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Free and Low Cost Ways to Bring Some Leopard Features to Macs Running Tiger

- 2007.10.29

It's official: If you're running Mac OS X 10.4.x, you are officially running outdated software.

Maybe you're ready to run Leopard - but your iBook G3 can't run it! (Some might say you shouldn't run even "Tiger" 10.4 on a G3, but I have a friend, running Panther with Photoshop CS2 on his 466 MHz clamshell G3 iBook, and Photoshop is faster for him than Photoshop CS is on my original MacBook - that just shows you the longevity of Macs.) So what is a poor G3 user to do?


That's right, you can do almost anything Leopard can do under Tiger.

Now before the Apple Thought Police come to my door in the middle of the night and send me to room 101, let me explain what I mean. Leopard has plenty of new features that Tiger doesn't offer natively. And while Leopard has all of it's features integrated, it also requires an 867 MHz G4 to run, at minimum, and for low-end Macs, that's just to fast.

Time Machine

Time Machine has been glorified as the savior of backup utilities, and it has a pretty snazzy interface to boot. So how can Tiger ever come close to this marvel of Core Animation goodness?

It can't. But Carbon Copy Cloner can. While Carbon Copy Cloner (CCC) doesn't look like a galaxy blazing thorough time, it does everything else. Right at this minute, I'm backing up the hard drive of my MacBook (I'm writing on my eMac using Mac OS 9.22) and have set up hourly, incremental updates of my user folder. For everyone that knows what an incremental update is, sweet; for everyone else, it means that as I have CCC set it up, ever hour it will take my user folder and mesh it with the existing backup on my external drive. By meshing it, I mean to say that CCC won't overwrite everything - it will only change anything that changed in my user folder since the last backup.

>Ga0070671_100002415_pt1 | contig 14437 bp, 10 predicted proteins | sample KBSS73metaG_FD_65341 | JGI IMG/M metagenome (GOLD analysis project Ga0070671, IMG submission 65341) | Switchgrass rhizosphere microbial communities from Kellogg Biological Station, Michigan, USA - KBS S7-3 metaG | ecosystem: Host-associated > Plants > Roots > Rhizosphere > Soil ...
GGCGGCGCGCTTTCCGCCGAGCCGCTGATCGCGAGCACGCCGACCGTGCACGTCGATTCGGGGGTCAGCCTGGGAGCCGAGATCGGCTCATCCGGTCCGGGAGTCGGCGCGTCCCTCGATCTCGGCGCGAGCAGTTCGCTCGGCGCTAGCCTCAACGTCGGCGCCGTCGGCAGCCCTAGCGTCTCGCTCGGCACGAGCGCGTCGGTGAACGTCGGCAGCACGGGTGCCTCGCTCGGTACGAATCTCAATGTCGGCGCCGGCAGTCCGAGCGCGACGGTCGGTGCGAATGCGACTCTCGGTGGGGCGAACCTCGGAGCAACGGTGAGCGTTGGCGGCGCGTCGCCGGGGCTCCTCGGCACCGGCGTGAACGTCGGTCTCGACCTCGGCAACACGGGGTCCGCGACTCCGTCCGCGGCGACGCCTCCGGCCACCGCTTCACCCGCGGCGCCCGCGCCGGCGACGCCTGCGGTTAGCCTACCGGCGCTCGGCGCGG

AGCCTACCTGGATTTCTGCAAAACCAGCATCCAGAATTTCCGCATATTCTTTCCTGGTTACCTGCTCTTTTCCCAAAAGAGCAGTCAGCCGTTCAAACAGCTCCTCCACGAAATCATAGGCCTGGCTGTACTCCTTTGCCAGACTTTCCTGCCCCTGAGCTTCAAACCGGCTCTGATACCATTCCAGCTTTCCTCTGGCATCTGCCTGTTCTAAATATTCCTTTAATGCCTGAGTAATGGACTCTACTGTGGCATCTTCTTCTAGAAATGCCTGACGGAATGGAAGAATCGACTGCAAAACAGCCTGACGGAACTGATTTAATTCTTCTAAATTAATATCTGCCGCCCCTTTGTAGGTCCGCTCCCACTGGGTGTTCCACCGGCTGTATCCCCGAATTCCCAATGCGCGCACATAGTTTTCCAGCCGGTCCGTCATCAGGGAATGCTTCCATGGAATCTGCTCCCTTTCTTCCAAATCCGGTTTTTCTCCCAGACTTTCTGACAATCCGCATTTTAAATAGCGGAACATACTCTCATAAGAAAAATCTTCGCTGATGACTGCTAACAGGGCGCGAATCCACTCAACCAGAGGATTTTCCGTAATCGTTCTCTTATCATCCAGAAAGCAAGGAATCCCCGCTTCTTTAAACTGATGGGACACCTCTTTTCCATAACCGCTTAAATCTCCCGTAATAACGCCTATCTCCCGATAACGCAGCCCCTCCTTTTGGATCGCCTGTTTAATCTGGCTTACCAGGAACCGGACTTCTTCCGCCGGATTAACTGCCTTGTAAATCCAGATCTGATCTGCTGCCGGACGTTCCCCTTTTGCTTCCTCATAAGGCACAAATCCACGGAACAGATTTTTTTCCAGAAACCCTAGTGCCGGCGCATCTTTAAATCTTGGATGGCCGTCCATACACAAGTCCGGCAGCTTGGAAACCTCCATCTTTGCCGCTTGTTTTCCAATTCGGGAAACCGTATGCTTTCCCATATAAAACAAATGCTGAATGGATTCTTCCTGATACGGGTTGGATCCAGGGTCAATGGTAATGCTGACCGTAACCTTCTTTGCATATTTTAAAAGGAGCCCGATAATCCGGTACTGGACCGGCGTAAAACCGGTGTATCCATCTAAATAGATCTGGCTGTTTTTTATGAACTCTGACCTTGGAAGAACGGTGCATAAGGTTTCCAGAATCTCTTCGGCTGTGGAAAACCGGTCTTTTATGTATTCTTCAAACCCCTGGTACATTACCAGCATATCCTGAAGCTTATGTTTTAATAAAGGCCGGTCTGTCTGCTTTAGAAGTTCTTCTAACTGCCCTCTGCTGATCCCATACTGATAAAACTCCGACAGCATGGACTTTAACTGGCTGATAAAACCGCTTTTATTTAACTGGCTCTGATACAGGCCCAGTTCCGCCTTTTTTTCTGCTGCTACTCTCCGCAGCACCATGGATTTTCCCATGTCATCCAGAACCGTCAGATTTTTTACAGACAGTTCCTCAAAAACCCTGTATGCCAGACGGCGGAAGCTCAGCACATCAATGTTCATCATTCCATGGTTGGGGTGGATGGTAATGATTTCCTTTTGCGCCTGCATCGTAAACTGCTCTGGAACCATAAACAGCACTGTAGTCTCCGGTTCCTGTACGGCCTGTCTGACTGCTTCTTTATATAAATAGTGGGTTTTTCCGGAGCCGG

I can't scroll through time, but I can have hourly backups with a little free software.

Editor's note: Carbon Copy Cloner 3 sounds powerful. We've been using SuperDuper at Low End Mac headquarters for years, and this commercial app (not yet Leopard compatible) not only does everything CCC does, but also has some very useful utilities to help you test OS updates before you commit to them. dk


Wow! That's all I have to say after playing with Spaces at the Apple Store on Friday. How can Tiger ever do such a thing?

Well, there's Desktop Manager. Desktop Manager was written for Panther (OS X 10.3), but it works smoothly on Tiger. It provides you with as many extra desktops as you want. I use four but if you need eight, have at it. Desktop Manager is not as streamlined as Spaces, meaning that you can't just hit F8 and see all of your desktops, but if you're on any on any of the 60 Mac models left out of the loop, Desktop Manager is perfect.


So you really like how the new Leopard Desktop looks, but you just don't seem to have the specs to be able to run it? Well for a couple payments ($20 and $13), you can! First of all, ShapeShifter from Unsanity has the ability to swap out the existing look of boring old Tiger for something that looks Leopardish. Another option is ThemeChanger.

Secondly, you like all of those snazzy Leopard icons but don't have then in Tiger? Candybar is a neat little utility that changes any icon you want it to, to whatever you want it to look lie. Remember, though, that Shapeshifter costs $20 and Candybar costs $13.

There are some things that you just can't change: Finder's cool little cover flow of all your files, and the Quicklook option is quite nice too. But when it all boils down to it, you can't miss what you can't run. And for all of us running machines that just don't quite make the Leopard cut, Tiger can do 90% of it all just as well.

This article was written using Corel Word Perfect 3.5 on an eMac G4 800 running Mac OS 9.2.2. LEM

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